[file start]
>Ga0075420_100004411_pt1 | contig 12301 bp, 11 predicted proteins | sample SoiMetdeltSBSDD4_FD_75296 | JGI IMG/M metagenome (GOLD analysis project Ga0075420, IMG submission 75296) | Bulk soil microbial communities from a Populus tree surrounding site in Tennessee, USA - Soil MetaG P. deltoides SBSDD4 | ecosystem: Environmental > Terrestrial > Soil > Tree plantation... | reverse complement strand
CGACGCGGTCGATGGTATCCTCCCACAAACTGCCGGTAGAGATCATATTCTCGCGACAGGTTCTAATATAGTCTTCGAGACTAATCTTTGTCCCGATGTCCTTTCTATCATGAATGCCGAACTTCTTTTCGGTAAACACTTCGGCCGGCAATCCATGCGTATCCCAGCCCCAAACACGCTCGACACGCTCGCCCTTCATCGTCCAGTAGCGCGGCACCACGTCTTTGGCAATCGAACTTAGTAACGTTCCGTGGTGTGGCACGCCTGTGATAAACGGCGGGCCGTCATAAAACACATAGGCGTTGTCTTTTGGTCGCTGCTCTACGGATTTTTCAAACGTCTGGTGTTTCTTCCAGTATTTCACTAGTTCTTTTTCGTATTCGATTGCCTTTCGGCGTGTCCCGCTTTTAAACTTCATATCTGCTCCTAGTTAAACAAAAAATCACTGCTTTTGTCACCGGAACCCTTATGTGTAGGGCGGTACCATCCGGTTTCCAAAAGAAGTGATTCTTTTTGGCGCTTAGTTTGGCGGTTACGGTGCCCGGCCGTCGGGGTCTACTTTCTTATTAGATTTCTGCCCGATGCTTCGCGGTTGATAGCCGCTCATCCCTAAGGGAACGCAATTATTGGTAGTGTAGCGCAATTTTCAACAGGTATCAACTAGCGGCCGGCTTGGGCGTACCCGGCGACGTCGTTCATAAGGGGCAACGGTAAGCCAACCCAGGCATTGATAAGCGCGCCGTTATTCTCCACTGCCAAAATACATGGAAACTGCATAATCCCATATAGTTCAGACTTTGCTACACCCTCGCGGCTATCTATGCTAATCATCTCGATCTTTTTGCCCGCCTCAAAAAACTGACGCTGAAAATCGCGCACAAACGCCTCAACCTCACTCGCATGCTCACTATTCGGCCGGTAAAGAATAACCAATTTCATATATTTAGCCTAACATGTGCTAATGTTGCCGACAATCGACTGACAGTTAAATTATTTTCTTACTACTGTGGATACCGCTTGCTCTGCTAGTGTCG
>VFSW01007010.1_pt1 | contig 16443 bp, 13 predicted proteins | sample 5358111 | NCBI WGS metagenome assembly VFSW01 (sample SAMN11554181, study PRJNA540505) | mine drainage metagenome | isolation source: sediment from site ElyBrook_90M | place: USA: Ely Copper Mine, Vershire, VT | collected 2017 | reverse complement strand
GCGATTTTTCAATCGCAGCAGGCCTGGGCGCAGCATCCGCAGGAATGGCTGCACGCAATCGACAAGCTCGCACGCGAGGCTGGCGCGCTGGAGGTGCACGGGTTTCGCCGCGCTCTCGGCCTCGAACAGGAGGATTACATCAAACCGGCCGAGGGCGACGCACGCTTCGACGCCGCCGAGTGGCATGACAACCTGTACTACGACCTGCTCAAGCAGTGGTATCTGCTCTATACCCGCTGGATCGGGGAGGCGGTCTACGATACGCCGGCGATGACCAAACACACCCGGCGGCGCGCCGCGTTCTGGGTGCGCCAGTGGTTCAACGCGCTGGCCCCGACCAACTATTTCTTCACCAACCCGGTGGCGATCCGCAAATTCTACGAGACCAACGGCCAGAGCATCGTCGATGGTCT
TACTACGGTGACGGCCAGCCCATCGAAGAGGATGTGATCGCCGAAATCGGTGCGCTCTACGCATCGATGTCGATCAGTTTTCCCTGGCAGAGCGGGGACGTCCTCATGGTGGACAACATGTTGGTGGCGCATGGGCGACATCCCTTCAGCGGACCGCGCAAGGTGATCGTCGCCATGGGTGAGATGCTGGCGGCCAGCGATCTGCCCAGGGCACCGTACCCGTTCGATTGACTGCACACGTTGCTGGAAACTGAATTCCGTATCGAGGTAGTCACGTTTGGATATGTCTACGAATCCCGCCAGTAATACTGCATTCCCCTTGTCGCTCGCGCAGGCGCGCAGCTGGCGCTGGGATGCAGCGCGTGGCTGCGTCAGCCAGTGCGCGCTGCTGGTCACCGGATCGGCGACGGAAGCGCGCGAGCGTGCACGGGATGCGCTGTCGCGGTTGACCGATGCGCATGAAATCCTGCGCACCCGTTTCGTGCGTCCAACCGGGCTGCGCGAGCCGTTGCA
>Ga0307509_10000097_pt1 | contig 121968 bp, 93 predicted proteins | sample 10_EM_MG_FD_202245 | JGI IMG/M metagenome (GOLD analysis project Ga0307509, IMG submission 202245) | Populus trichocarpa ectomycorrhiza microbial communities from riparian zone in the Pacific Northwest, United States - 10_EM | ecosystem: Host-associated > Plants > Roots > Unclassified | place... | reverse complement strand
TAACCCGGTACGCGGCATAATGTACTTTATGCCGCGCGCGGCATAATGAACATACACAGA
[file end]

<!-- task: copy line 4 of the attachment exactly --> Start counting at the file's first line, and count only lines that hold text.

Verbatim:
GCGATTTTTCAATCGCAGCAGGCCTGGGCGCAGCATCCGCAGGAATGGCTGCACGCAATCGACAAGCTCGCACGCGAGGCTGGCGCGCTGGAGGTGCACGGGTTTCGCCGCGCTCTCGGCCTCGAACAGGAGGATTACATCAAACCGGCCGAGGGCGACGCACGCTTCGACGCCGCCGAGTGGCATGACAACCTGTACTACGACCTGCTCAAGCAGTGGTATCTGCTCTATACCCGCTGGATCGGGGAGGCGGTCTACGATACGCCGGCGATGACCAAACACACCCGGCGGCGCGCCGCGTTCTGGGTGCGCCAGTGGTTCAACGCGCTGGCCCCGACCAACTATTTCTTCACCAACCCGGTGGCGATCCGCAAATTCTACGAGACCAACGGCCAGAGCATCGTCGATGGTCT